The Lynx wrapped up a playoff berth and the best record in the WNBA this season a long time ago, but that didn't stop them from playing full force in the season closer against the Phoenix Mercury. The two teams played a competitive first half, then the Lynx pulled away in the third quarter and survived a barrage of three-pointers in the fourth to take the game 96-90.
The Mercury in particular played their starters quite a bit for a game that meant nothing. Forward DeWanna Bonner played 30 minutes. Diana Taurasi played 25....long enough to score 19 points and secure the season's scoring title, her fifth in six seasons. The Lynx were a little more conservative, topping their starters out more in the 22-23 minute range. But they certainly didn't ease up on the competitiveness.
The bench still needs a great deal of work. With Candice Wiggins, Monica Wright, and Charde Houston, the talent is obviously there....Wiggins would start on a lot of teams and Wright was a full-time starter for 'Sota last year and handled the roll well. But all season, the bench has struggled to build an identity and play with consistency. This team wins on the strength of its starters. But when those starters are twin tower forwards, the frontrunner for Rookie of the Year, and two legit MVP candidate guards, I suppose you can afford to do that.
Maya Moore is the new Golden Girl in town, but it's very much been the veterans that have carried this team. A clear case can (and should) be made for Lindsay Whalen as the best point guard in the league. Not only does she lead the WNBA in assists, she also shoots the ball at over a 50% clip, while displaying a creative edge reminiscent of Nikki Teasley in the LA Sparks' heyday.
Rebekkah Brunson doesn't have the sheer size or scoring touch of a Sylvia Fowels or Tina Charles, but she doesn't give up anything in toughness or effectiveness. Third in rebounding average, she and McWilliams-Franklin (who always strikes me as the Lynx's Ervin Johnson) have anchored this team this season. Women like Lauren Jackson and Lisa Leslie have pretty conclusively proven that height and reach matter in the WNBA too. At the least, you have to be able to contain it, even if you aren't quite 6-6.The Lynx acquired Brunson with the second pick in a dispersal draft after the Sacramento Monarchs folded, and all she's done since is outplay Nicole Powell, the woman selected before her.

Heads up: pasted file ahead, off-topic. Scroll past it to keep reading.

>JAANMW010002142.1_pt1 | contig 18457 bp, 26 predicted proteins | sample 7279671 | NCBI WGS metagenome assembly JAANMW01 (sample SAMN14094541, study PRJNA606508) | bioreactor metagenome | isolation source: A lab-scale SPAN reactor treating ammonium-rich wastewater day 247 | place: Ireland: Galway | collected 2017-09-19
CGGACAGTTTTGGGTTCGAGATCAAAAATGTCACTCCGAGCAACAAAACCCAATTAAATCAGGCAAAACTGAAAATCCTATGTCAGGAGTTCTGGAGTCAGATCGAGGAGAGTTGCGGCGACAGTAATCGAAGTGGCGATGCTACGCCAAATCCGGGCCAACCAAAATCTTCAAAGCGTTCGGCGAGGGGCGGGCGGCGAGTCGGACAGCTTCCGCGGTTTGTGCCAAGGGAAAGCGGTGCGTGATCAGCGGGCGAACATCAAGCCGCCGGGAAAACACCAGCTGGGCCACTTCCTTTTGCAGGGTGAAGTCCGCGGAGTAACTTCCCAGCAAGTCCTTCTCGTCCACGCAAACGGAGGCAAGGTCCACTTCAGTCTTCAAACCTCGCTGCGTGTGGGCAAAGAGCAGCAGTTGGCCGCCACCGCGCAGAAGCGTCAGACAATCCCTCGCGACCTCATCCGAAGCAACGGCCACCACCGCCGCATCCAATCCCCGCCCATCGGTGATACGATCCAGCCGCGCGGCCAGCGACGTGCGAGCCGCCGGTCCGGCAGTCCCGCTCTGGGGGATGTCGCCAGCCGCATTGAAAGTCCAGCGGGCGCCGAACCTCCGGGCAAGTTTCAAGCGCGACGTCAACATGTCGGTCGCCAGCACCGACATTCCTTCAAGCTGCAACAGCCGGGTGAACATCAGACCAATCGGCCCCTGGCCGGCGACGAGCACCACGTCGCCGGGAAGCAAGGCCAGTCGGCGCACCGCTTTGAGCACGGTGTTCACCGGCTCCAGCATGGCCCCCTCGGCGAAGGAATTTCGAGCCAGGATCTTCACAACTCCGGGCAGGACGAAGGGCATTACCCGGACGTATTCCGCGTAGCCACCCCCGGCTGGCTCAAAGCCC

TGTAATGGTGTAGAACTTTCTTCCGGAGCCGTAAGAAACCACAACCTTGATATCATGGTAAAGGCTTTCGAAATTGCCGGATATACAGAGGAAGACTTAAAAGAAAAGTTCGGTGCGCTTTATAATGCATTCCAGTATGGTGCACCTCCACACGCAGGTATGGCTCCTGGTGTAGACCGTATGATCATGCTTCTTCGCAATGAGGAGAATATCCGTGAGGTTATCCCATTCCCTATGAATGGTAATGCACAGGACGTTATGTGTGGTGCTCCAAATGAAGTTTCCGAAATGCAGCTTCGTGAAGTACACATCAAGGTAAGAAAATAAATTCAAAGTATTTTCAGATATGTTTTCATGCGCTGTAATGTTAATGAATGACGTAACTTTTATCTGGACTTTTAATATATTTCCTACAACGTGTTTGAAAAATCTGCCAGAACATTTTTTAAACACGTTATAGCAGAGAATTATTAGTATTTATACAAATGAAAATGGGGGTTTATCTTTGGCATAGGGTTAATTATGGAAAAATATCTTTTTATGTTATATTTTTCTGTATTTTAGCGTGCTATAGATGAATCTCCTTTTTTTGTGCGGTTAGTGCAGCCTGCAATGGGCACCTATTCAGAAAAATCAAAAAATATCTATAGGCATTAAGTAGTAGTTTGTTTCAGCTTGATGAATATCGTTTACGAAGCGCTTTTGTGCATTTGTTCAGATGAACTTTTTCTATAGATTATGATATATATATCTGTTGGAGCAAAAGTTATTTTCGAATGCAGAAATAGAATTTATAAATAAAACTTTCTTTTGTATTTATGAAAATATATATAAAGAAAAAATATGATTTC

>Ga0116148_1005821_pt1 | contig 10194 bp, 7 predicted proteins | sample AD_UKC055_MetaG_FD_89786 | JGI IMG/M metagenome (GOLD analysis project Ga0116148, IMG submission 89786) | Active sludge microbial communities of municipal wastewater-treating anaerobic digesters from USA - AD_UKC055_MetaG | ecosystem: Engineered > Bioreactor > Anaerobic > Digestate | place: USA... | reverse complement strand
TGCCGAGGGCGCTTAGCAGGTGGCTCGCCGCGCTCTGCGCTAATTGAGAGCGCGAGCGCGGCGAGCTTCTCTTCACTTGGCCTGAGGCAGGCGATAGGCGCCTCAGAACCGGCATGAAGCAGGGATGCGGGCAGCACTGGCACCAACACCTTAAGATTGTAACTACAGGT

And of course, there's Simone Augustus. I remember when she was drafted in 2006 (hard to believe it's been 5 years now) and she marveled at how inconspicuous she felt. Her collegiate years at LSU were marked with constant fame and fandom....multiple Wade trophies, multiple Naismith and Wooden awards, multiple SEC Player of the Year recognitions. To go from that to Minnesota....where she could walk down the halls of Mall of America and not a single person would recognize her....was a big, big change. But unlike most celebrities...and most of her male counterparts....Augustus never went in search of the spotlight. She didn't resent her anonymity, she embraced it. She dedicated herself to the basketball court....at a time when the Lynx were truly horrific, having just dealt away the very talented and very popular Katie Smith....figuring that she'd just focus on what she could control and let the rest fall where it may.
Even now.....despite being the player who's been with the team the longest, it's scoring leader, and (in my opinion) it's best player....she's still the overlooked gal, taking a backseat to the charms of Whalen's homegrown story, the glitz of Moore's rookie campaign, the buzz of Wiggins' social network. But for the woman who's been here from the start, who's endured the losing seasons and repeated disappointments and constant coaching changes with nothing but dignity and hard work, I can't think of anyone more deserving of credit right now than Simone.
The Lynx begin their first ever playoff appearance on the 16 against the San Antonio Stars, led by longtime WNBA veteran Becky Hammon. Then they face either another rematch against Taurasi and the Mercury (who have given the Lynx more trouble than any other team this year) or the defending champs Seattle Storm and their every-dangerous duo of Lauren Jackson and Sue Bird.